"Brexit or no Brexit, any direct or indirect EU grant funding for creative businesses in the regions needs to be maintained or increased," said James Mair, director of design retailer Viaduct.

Over 95 per cent of creatives said they would vote to remain in the EU, according to a pre-referendum survey by the Creative Industries Federation, and architects and designers have expressed shock at the result.

But over a month on, many have been vocalising their determination to make the best of Brexit and ensure that it strengthens the sector.

Below is a summary of the manifesto ideas and points proposed by some of the designers that have contributed via email or during the Brexit design summit.

Readers can submit their own ideas in the comments, and Dezeen will also be liaising with key industry bodies and contacts across the UK to generate further input.

Update: the Brexit Design Manifesto was launched in September 2016. It is a message to the UK government about the importance of the architecture and design sector. To read the full manifesto and find out how to sign, visit www.dezeen.com/manifesto.


Alison Brooks, architect

Brexit design summit

I really feel like the kind of rhetoric and the agenda has to change so that we recognise who's been left out by the post-recession boom that we all benefitted from [in London]. How do we help create a new culture of inclusivity and how do we remove design and design culture from being this elitist middle-class thing to being something that everybody understands as being their own? The whole culture needs to be broadened, and it should be about all of Britain.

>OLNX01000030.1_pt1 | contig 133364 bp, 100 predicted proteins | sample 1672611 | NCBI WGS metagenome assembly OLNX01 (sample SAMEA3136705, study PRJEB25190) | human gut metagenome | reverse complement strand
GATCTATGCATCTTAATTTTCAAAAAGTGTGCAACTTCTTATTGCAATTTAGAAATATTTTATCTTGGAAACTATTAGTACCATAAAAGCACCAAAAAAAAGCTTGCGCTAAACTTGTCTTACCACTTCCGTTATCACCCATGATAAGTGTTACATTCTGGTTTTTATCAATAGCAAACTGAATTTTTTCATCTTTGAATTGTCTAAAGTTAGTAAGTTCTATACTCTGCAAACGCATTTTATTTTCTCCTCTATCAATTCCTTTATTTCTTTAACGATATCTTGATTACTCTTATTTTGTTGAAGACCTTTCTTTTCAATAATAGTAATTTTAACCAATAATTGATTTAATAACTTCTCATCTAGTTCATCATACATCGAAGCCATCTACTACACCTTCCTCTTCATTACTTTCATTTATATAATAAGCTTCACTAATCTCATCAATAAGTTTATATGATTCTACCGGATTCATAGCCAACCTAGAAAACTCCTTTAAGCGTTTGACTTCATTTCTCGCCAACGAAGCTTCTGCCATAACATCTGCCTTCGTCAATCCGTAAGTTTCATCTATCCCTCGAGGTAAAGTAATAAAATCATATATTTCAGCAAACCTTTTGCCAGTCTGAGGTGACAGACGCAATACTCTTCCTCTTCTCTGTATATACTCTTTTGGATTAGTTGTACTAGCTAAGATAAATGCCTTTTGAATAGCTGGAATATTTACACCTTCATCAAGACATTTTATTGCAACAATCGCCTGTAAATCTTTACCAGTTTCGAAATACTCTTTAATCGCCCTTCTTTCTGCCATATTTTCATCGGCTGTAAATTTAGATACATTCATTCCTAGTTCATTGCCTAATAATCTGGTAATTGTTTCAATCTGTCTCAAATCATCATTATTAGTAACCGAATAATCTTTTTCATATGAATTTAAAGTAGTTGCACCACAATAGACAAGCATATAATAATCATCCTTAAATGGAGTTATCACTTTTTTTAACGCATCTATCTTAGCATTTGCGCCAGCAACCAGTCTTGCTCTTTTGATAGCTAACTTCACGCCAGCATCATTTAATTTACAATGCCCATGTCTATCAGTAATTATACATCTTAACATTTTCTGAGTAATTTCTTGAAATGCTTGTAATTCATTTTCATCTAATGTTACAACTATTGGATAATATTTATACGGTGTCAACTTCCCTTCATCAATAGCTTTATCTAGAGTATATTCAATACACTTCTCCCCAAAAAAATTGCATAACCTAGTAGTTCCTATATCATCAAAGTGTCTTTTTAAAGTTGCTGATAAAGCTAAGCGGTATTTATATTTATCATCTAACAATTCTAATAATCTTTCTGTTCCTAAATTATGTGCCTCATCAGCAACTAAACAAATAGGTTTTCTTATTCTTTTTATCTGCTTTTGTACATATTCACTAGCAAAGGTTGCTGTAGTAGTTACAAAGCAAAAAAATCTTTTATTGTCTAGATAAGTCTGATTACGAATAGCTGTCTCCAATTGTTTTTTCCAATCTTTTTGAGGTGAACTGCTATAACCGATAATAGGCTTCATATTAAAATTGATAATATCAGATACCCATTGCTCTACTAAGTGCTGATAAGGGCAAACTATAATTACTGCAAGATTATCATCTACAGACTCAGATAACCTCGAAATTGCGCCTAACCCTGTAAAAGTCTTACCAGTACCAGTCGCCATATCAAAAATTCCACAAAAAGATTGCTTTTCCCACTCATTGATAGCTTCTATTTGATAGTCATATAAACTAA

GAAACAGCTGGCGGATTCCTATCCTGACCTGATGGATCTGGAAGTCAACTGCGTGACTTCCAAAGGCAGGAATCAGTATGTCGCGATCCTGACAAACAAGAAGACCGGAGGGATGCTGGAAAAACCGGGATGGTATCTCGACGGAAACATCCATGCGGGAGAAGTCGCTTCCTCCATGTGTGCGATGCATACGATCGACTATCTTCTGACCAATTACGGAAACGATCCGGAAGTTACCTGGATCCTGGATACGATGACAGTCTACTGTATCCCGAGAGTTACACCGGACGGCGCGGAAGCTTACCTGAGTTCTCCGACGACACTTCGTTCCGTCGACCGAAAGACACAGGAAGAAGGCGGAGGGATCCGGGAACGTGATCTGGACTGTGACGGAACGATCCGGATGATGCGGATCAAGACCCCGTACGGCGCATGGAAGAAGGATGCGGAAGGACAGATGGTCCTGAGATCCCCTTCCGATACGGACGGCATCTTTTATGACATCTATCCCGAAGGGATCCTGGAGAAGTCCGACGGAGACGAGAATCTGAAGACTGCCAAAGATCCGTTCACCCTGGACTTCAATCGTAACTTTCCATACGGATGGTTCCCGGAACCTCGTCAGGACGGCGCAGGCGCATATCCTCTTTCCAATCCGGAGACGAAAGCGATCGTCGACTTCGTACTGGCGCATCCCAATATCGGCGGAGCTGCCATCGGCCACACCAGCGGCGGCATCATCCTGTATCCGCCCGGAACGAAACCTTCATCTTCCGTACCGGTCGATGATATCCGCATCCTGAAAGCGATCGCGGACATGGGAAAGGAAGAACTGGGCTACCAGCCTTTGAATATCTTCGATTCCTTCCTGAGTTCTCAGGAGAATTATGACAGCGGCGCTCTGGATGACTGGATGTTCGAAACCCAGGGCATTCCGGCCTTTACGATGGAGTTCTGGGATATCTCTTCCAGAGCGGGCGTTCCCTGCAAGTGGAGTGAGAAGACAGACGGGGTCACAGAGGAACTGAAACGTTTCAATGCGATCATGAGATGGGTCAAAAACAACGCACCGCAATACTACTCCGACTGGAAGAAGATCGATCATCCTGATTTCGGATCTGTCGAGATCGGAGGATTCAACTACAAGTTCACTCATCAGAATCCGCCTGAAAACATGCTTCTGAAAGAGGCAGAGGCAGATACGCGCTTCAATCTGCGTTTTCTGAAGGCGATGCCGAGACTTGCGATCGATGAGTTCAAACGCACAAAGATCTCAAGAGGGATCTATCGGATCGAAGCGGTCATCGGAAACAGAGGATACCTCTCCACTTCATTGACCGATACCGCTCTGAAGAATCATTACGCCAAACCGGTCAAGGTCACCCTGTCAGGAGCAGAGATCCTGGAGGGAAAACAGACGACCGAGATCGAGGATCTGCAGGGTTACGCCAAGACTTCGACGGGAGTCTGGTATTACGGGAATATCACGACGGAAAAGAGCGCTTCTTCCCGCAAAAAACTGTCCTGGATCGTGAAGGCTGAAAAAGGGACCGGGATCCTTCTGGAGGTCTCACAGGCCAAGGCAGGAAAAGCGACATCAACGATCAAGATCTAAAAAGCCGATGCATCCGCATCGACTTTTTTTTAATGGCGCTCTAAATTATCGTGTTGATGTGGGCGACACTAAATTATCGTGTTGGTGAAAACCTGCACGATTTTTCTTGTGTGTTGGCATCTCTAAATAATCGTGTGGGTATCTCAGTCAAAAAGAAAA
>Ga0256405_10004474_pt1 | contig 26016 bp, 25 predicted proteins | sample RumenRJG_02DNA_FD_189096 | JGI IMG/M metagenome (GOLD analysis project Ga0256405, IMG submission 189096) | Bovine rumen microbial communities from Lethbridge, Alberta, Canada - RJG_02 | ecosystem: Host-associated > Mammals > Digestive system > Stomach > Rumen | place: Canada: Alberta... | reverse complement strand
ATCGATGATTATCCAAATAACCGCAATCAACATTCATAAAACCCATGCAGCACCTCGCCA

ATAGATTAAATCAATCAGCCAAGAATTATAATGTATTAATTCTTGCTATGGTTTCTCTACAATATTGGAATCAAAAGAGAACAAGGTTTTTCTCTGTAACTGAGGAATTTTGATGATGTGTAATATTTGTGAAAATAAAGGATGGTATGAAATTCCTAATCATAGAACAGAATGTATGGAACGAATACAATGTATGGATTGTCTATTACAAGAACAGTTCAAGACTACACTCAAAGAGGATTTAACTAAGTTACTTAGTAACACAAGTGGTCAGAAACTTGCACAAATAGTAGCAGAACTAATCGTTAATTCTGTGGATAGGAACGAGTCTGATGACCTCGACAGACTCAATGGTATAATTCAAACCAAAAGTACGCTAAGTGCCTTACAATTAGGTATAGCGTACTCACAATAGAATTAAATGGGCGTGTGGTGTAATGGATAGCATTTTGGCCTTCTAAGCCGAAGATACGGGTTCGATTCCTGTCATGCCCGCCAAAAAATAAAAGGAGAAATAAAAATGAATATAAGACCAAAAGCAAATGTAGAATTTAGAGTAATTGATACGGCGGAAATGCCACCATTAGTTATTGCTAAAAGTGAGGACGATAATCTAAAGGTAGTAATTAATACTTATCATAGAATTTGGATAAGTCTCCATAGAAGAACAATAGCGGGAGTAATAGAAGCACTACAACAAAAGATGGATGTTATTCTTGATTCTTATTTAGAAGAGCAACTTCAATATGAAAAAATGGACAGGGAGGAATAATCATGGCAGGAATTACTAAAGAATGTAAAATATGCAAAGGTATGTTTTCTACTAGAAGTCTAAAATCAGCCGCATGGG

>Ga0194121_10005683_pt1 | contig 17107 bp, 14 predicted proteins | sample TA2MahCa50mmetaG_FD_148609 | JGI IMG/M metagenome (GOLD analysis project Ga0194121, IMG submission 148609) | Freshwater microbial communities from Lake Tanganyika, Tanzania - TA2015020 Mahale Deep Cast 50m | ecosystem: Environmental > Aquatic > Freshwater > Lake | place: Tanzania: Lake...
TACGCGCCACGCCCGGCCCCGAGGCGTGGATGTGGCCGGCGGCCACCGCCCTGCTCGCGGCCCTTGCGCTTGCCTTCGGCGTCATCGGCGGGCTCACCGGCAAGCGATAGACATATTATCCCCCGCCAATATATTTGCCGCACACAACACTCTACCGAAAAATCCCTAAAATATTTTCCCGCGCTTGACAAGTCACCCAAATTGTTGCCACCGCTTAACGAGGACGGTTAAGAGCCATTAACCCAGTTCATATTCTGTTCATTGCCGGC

A key subject of the debate is whether we support 'the free movement of people' or the 'free movement of workers'.

Manifesto principles:

The UK design, architecture and other creative industries are among the best in the world. The UK is a global design hub where innovation and diversity go hand in hand.

Our design industries, institutions, and the UK "design economy" have benefitted from the free movement of skills, ideas and expertise amongst EU nationals for the past 24 years.

Our inclusive creative industries have generated a huge number of "offshoot" industries, ranging from digital methods of manufacture, to design management to a new culture of making and design craftsmanship.

We call upon the UK government to first and foremost retain free movement of labour throughout Europe to allow the productive sharing of skills and expertise and to support the growth of creative industries across all our communities.

Action points:

  • protect the UK's access to and free movement of labour across the EU
  • guarantee the ability of existing EU workers in the UK to remain, across all sectors
  • maintain the UK's participation in the Erasmus programme and other EU education exchange and knowledge transfer programmes
  • implement a national education programme of design, technology and manufacturing linked to local industries, and with partner communities in the EU (like the 'twin town' and 'sister city' programme)
  • assist and promote the UK design, manufacturing and making industries globally: UKTI to become UKDMTI (UK design manufacturing trade and investment)
  • retain the EU's participation in the European City of Culture programme

Paul Priestman, designer and co-founder of PriestmanGoode

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Main points:

  • re-naming the London Design Festival to the European Design Festival (incidentally, by extension, the same ought to apply to the inaugural London Design Biennale)